Alex Constantine - March 20, 2013
One of the regrets I expressed, in my take on the tenth anniversary of the Iraq War, is that I didn’t write in opposition to the many bad arguments for a war I supported. In particular, the atmosphere was pungent with a kind of moralistic bullying, in which advocates of war used the victims of 9/11 and Saddam Hussein’s cruelty as a bludgeon against their critics, making a sober-minded weighing of cost and benefits impossible.
Related: "Iraq War Crimes: Neocons Escape Accountability," GobalResearch: " ... There is such a thing as malpractice in policy analysis. The most obvious example of lack of this type of accountability is that neocons — the people who gave us the Iraq War — still get listened to. Not only that, but they still get listened to on matters eerily reminiscent of getting us into the Iraq War. ... "
And: "The Waning of the War Whores," Vanity Fair: "... The apocalyptic hysteria and macho bullying of those years--the kneejerk invocations of Hitler and Neville Chamberlain, the Churchillian cadences of the war's advocates--were headache-making. It's as if the entire political and media establishment entered a fever dream that would allow them to play liberators and anyone who didn't want to play was an appeaser, a superannunated hippie. How the chickenhawks loved to castigate their opponents as chicken-hearted. I'll never forget the sick feeling I had watching the live coverage of the first US 'shock and awe' bombing runs on Baghdad, with so much of the media in vainglorious hoopla mode, as if it were Super Bowl halftime entertainment. ... "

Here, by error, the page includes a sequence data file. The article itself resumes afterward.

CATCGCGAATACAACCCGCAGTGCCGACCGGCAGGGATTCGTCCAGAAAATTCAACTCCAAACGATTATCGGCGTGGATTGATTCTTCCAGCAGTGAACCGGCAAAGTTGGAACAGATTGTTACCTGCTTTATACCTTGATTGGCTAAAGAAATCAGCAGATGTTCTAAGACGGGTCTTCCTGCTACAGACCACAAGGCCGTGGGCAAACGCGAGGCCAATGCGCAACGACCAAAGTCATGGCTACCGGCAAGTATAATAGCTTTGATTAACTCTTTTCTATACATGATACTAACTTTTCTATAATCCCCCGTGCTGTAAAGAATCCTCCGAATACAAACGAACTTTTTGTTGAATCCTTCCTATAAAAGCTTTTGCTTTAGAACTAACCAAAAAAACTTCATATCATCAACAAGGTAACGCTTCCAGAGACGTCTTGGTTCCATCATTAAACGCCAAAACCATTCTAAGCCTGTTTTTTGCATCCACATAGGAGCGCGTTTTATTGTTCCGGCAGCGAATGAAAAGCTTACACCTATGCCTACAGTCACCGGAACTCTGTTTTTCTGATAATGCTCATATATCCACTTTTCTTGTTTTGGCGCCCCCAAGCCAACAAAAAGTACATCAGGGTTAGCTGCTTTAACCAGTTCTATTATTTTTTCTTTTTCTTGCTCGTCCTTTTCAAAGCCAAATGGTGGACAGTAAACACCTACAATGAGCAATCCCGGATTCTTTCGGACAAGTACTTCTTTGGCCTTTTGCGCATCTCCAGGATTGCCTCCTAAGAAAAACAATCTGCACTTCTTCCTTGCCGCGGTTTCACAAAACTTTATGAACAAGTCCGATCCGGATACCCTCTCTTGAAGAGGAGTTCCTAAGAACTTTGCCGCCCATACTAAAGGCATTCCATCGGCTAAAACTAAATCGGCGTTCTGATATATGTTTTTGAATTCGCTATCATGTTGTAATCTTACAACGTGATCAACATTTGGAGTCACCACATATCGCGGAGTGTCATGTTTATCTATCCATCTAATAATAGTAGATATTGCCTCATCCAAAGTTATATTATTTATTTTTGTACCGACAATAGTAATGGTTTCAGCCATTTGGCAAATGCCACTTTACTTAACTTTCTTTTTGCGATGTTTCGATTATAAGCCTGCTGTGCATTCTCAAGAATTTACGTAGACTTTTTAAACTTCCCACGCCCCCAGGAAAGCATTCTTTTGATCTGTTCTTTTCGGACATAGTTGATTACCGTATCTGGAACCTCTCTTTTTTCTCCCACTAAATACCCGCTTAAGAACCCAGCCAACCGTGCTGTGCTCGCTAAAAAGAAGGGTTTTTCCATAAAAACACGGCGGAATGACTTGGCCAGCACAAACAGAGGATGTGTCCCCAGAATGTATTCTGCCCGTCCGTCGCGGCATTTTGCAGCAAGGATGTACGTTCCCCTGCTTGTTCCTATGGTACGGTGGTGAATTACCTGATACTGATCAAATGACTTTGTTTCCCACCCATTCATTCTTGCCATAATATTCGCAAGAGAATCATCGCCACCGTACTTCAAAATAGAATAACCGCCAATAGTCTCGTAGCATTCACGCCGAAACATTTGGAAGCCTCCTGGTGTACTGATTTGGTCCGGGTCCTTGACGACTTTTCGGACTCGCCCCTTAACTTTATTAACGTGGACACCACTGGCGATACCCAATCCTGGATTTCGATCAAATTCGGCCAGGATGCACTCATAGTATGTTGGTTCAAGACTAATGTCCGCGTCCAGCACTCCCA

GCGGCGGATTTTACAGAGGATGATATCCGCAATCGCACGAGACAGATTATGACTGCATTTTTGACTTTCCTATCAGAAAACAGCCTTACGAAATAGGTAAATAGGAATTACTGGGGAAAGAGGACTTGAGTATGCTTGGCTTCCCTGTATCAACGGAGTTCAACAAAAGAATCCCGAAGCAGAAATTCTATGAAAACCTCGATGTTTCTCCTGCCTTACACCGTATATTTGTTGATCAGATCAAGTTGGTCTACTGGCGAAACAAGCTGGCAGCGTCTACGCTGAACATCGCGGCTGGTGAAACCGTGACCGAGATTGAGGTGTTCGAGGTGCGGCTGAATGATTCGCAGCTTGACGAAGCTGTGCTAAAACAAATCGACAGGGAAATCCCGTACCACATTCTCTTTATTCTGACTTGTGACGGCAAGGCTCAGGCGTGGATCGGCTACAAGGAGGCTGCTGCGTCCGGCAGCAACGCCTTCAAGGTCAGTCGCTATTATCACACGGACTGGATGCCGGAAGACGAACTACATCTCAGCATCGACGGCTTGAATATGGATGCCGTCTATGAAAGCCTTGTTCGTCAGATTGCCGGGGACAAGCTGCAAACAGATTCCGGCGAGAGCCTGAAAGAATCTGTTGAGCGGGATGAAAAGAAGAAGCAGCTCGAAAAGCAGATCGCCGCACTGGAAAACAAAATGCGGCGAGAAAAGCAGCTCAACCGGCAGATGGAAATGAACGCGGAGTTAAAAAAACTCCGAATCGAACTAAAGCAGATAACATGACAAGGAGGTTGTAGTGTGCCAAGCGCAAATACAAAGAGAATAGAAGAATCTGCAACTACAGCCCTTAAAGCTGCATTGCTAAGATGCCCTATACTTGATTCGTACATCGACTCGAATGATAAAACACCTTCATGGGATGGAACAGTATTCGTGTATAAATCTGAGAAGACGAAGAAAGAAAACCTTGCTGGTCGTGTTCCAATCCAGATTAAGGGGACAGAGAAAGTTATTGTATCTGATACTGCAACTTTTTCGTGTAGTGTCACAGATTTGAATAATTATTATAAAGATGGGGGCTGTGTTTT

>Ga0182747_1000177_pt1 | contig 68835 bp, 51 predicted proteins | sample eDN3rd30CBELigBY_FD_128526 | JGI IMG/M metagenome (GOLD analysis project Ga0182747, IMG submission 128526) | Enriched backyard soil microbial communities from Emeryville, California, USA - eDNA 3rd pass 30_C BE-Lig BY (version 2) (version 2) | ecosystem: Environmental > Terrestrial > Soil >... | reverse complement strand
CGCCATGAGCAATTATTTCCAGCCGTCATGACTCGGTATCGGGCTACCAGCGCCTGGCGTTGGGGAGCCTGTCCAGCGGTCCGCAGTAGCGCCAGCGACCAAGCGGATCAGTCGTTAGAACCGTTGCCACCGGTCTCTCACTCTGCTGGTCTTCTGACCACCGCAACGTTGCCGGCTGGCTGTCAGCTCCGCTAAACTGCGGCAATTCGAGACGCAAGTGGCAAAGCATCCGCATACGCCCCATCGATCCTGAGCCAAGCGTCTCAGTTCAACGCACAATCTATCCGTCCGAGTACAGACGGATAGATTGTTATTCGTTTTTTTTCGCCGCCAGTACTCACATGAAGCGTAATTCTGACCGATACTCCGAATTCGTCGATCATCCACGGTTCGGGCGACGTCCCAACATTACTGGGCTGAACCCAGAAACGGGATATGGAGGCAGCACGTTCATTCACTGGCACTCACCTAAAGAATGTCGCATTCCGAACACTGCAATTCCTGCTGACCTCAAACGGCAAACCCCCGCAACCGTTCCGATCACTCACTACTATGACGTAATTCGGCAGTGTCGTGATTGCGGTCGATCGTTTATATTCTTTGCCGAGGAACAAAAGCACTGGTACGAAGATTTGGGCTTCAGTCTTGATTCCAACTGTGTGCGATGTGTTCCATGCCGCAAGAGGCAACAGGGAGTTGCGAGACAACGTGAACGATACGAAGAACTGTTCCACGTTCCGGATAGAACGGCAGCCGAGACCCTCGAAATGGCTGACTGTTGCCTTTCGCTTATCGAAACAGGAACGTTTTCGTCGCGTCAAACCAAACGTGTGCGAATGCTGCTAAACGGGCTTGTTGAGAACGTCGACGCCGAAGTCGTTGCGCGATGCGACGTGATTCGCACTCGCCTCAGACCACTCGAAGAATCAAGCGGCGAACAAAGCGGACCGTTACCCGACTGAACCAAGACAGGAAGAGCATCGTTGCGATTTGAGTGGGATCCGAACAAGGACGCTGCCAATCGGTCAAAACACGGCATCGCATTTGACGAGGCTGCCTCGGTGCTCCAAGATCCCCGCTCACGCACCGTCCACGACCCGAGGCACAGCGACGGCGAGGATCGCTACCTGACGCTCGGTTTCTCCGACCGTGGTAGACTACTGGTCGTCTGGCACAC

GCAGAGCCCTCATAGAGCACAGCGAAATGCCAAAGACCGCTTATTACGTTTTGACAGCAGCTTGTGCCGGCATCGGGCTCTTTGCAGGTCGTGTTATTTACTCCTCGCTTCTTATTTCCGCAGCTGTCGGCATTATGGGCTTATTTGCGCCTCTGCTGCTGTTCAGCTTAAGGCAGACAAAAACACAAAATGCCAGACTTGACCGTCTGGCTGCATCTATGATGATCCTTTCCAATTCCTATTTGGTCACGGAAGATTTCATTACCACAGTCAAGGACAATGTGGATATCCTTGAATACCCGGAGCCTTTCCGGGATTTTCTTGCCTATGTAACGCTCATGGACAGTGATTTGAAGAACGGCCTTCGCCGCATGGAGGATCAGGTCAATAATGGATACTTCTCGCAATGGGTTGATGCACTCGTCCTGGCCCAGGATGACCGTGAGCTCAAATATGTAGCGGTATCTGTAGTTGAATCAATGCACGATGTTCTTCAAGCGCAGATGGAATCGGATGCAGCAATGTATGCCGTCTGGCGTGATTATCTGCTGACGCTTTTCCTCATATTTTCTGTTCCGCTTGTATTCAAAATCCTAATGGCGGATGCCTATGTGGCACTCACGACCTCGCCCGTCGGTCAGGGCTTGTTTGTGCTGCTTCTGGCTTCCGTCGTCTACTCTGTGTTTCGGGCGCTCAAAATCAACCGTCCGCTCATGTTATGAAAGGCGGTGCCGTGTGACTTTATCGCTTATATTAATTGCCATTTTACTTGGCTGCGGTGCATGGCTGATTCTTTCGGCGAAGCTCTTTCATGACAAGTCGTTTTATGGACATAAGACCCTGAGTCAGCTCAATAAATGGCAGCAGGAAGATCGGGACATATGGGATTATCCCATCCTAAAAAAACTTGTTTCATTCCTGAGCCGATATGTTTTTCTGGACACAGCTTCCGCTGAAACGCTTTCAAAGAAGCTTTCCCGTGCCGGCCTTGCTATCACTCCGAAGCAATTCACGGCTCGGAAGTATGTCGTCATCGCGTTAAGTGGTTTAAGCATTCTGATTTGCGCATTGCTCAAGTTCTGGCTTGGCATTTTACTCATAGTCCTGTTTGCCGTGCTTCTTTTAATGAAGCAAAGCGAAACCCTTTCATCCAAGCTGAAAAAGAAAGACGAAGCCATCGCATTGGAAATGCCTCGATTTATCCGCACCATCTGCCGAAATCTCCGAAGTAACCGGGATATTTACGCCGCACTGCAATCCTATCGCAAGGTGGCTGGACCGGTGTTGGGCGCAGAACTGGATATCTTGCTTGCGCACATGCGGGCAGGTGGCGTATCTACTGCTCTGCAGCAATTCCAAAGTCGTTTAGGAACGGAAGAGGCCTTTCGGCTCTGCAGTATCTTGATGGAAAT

It’s one of the strongest points that opponents of the war have made. But some of the anti-interventionists pretty clearly don’t have a problem with moralistic bullying per se. They just want to be on the right end of it.
Here’s a prime example, though not the only one, from Charles H. Pierce. Where the hawks threw the suffering of Iraqi children in the face of the doves, Pierce throws that same suffering back in the face of the hawks (“You gambled with other people's children in a game you'd helped rig”).
He objects to the very fact that figures like David Frum are even publishing articles at all, winding up to this righteous conclusion:
Shut up, all of you. Go away. You are complicit in one way or another in a giant crime containing many great crimes. Atone in secret.
Well. Nothing says “let’s have a more open and rational debate” quite like “shut up and go away.”